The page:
Monday, 20 October 2014

Lord Advocate accuses Libya of obstructing Lockerbie trial

[What follows is the text of a press release issued by the Crown Office on this date in 1997:]

The Lord Advocate, the Rt Hon Lord Hardie QC, today reaffirmed his commitment to bring the two Libyans accused of the Lockerbie bombing to trial in Scotland or the United States and accused Libya of prevarication and inconsistency in preventing this.

Speaking at the International Court of Justice at The Hague this morning Lord Hardie, who is leading the British legal team at the case brought by Libya against the United Kingdom, said in his concluding remarks:

This is not an ordinary case. I remind the Court of my primary responsibility as Lord Advocate of Scotland. It is my duty to bring persons charged with crimes to justice. In this case justice is being delayed and justice has therefore been denied since Libya first refused to hand over these two accused in 1991. I want to discharge my duty, which amounts to no more and no less than the presentation of the case to a jury of 15 ordinary citizens chosen at random.”

Replying to suggestions that the United Nations Security Council, which supports Britain’s position, did not fully represent international opinion the Lord Advocate said:

I will say only this. It is from the whole membership of the United Nations that the changing membership of the Security Council is drawn. It is the whole membership of the United Nations who have entrusted the responsibility of international peace and security to the Security Council. It is the whole membership of the United Nations who have agreed to accept and carry out the decisions of the Security Council. It is the whole membership of the United Nations who now look to Libya to implement the resolutions of the security council without further evasion and procrastination.

“On behalf of the relatives of the dead, on behalf of the people of Scotland, on behalf of the broader international community, who are watching these proceedings, I would urge this court to reach a decision which will expedite a trial of these men in Scotland or the United States of America.”

Earlier the Lord Advocate had said that while Libya had repeatedly talked about removing its constitutional impediment to the handing over of the accused it had done nothing about it. The Lord Advocate pointed out that several times in the past Libya had referred to action which could be taken to overcome these internal obstacles to extradition of its nationals. “If action had followed these words,” he said, “there would be no obstacle to a trial in Scotland.”

The Lord Advocate also repeated his offer to invite international observers to attend and monitor the trial and detention of the accused and stressed that any matter relative to the fairness of the trial could also be considered under the European Convention on Human Rights. He rejected as “offensive and without substance” Libyan claims that “incantations on the virtues and impartiality of Scottish or American judges are derisory” and underlined that the United Kingdom had been at pains to avoid making statements which prejudge the criminal case. He said “potential jurors are more likely to have been bombarded with ubiquitous reports, films, books and articles putting forward alternative explanations for the responsibility of the crime and suggesting the innocence of the accused.”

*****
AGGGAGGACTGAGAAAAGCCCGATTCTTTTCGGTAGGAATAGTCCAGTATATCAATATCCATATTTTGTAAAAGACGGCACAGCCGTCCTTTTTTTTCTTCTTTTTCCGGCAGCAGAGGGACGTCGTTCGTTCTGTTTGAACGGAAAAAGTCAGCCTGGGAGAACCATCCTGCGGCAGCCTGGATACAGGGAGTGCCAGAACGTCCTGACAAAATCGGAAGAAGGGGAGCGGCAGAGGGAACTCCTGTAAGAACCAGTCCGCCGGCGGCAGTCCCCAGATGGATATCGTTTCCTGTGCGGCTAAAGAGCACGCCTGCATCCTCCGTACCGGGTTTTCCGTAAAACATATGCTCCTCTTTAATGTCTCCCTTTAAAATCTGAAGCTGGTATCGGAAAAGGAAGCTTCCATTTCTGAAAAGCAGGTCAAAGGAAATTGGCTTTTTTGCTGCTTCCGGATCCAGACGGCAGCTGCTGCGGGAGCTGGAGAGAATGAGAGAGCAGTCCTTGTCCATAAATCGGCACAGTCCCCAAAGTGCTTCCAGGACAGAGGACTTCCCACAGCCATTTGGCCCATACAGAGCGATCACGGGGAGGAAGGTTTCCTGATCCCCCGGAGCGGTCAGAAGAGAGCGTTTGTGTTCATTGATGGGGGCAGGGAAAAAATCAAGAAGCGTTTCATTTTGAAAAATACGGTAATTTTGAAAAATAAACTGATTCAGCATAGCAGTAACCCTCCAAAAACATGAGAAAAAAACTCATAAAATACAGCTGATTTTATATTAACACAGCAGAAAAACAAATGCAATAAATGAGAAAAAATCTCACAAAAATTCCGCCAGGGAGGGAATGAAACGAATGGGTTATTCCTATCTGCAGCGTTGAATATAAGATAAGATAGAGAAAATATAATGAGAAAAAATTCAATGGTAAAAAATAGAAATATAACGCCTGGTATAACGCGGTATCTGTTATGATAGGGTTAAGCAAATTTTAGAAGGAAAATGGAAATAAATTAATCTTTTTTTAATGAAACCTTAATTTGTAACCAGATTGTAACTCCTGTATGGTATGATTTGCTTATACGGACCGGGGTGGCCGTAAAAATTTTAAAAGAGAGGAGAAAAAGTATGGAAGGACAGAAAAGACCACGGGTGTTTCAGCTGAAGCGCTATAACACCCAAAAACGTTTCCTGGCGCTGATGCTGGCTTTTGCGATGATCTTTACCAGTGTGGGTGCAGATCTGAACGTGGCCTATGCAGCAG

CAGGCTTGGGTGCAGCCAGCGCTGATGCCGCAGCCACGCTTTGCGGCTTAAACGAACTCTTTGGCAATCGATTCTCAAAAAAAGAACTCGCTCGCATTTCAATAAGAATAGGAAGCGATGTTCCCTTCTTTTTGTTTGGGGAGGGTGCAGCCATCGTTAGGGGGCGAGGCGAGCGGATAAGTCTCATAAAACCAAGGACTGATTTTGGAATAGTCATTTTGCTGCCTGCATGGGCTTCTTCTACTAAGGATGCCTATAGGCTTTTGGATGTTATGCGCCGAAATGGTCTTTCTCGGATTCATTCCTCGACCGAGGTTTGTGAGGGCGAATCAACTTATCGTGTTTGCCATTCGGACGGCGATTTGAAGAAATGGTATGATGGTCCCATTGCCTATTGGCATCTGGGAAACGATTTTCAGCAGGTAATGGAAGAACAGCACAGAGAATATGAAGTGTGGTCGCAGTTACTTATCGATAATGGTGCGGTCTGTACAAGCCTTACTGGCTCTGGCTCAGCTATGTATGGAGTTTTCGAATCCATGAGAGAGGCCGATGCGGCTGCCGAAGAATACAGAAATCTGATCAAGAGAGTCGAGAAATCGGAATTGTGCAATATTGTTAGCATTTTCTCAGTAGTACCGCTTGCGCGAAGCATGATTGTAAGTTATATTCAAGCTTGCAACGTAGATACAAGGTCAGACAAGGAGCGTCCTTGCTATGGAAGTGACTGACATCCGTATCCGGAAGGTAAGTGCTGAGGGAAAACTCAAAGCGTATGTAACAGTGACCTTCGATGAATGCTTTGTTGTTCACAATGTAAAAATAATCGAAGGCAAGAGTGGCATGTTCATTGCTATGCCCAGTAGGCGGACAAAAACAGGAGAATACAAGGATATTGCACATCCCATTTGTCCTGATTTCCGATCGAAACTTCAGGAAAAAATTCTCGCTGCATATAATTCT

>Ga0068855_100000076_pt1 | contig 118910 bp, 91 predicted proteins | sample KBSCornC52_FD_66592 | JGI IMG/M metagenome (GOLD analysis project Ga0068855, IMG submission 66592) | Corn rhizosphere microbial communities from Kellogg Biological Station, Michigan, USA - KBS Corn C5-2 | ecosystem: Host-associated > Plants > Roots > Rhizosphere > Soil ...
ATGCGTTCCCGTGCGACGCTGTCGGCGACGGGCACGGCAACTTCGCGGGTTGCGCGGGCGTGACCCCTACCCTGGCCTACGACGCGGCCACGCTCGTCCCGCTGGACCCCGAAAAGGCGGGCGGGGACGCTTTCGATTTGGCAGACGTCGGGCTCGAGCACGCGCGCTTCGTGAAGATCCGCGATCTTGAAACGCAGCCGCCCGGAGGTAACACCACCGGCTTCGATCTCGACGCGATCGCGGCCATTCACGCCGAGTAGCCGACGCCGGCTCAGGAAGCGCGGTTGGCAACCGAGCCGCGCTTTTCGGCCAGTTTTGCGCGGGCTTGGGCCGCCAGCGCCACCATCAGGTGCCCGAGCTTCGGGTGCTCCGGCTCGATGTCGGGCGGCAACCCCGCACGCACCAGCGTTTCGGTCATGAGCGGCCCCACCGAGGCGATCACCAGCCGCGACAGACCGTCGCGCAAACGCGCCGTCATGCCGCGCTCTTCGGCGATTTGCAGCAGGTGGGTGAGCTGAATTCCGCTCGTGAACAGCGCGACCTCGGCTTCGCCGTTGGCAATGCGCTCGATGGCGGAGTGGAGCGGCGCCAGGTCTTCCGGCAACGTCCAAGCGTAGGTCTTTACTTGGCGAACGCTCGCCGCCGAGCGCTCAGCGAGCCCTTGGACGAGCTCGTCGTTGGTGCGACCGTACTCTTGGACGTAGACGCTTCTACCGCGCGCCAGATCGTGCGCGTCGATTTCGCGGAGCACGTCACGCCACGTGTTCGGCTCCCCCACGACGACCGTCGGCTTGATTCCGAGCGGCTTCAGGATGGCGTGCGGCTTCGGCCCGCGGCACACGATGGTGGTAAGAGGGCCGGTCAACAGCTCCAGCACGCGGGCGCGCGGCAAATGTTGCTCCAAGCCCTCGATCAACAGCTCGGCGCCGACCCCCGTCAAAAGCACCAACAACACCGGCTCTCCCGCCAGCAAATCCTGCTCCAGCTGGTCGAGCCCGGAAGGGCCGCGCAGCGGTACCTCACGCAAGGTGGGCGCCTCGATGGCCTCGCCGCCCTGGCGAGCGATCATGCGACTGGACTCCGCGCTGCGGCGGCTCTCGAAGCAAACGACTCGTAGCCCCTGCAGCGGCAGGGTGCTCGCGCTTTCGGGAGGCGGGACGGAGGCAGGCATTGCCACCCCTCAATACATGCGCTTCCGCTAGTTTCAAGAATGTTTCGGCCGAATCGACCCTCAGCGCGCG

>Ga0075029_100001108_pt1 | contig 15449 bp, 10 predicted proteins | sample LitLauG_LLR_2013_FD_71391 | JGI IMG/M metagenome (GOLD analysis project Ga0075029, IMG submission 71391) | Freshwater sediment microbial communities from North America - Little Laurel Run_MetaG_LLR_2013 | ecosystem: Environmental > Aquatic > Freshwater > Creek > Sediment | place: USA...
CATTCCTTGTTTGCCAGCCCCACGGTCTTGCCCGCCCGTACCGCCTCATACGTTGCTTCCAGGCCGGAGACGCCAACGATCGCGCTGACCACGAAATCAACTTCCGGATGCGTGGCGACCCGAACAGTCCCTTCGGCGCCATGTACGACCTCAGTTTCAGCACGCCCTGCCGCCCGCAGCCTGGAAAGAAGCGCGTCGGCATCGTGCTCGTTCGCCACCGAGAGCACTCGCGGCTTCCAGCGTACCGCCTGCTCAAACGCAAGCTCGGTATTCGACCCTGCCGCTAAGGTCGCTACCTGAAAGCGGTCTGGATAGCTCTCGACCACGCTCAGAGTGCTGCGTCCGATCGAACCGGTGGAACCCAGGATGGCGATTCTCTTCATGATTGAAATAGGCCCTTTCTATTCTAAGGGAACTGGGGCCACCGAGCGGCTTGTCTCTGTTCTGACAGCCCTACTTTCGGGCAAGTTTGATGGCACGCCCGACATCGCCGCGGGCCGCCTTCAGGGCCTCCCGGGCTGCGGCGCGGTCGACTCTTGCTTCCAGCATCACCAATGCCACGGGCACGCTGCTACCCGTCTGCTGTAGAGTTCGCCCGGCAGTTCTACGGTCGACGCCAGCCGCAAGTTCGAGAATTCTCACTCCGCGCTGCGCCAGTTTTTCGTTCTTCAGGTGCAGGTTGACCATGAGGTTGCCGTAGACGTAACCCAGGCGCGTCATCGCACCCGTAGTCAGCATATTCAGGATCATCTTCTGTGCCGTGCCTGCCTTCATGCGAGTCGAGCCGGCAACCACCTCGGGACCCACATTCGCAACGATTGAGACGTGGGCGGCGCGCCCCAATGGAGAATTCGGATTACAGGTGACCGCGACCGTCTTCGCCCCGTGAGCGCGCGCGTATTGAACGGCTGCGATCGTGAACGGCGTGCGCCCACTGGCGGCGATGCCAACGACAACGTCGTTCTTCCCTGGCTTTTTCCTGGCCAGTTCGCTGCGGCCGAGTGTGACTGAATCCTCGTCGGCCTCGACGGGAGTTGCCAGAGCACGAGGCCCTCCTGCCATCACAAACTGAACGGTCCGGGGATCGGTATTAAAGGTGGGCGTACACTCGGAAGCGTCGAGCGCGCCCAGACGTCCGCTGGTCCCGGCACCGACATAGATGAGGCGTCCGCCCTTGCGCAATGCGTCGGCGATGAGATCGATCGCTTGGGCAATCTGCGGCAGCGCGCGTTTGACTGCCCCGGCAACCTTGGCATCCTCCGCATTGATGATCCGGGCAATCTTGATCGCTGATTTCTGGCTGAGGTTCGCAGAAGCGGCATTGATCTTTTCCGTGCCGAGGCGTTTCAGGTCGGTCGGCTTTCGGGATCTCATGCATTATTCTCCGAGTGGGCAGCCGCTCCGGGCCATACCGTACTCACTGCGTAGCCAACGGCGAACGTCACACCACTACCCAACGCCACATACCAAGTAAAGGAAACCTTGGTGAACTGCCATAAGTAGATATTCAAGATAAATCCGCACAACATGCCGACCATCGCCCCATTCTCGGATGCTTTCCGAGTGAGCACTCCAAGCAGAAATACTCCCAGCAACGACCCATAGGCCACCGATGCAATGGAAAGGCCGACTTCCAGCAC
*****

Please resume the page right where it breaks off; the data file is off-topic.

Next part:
It is expected that the International Court will come to a decision on the case brought by the Libyans early in the New Year.

[RB: The case in the International Court of Justice was withdrawn by Libya after Megrahi and Fhimah surrendered themselves for trial. The UK and the USA had earlier sought to have the case dismissed on the basis that the UN Security Council Resolution requiring Libya to hand the suspects over trumped the Montreal Convention which entitled Libya to try them in its domestic courts. The Court resoundingly rejected the UK/US arguments (with the UK and US judges dissenting).

It was another nine months from the date of Lord Hardie’s statement before the UK and the USA agreed to a non-jury trial in the Netherlands, a proposal that had been accepted by the Libyan Government and the Libyan defence lawyers since January 1994. The history can be found here.]

1 comment:

  1. "...with the UK and US judges dissenting..."

    That is a bit unfortunate. Would have looked much nicer if two judges from other countries had dissented.

    Robert H. Jackson is quoted to have said, in his feud with another judge:
    “With few exceptions, we all knew which side of a case [he] would vote on when he read the names of the parties."

    When looking up the link I see that the court president also dissented. Stephen M. Schwebel is indeed very American, so those who might suspect a political bias would not be disproved.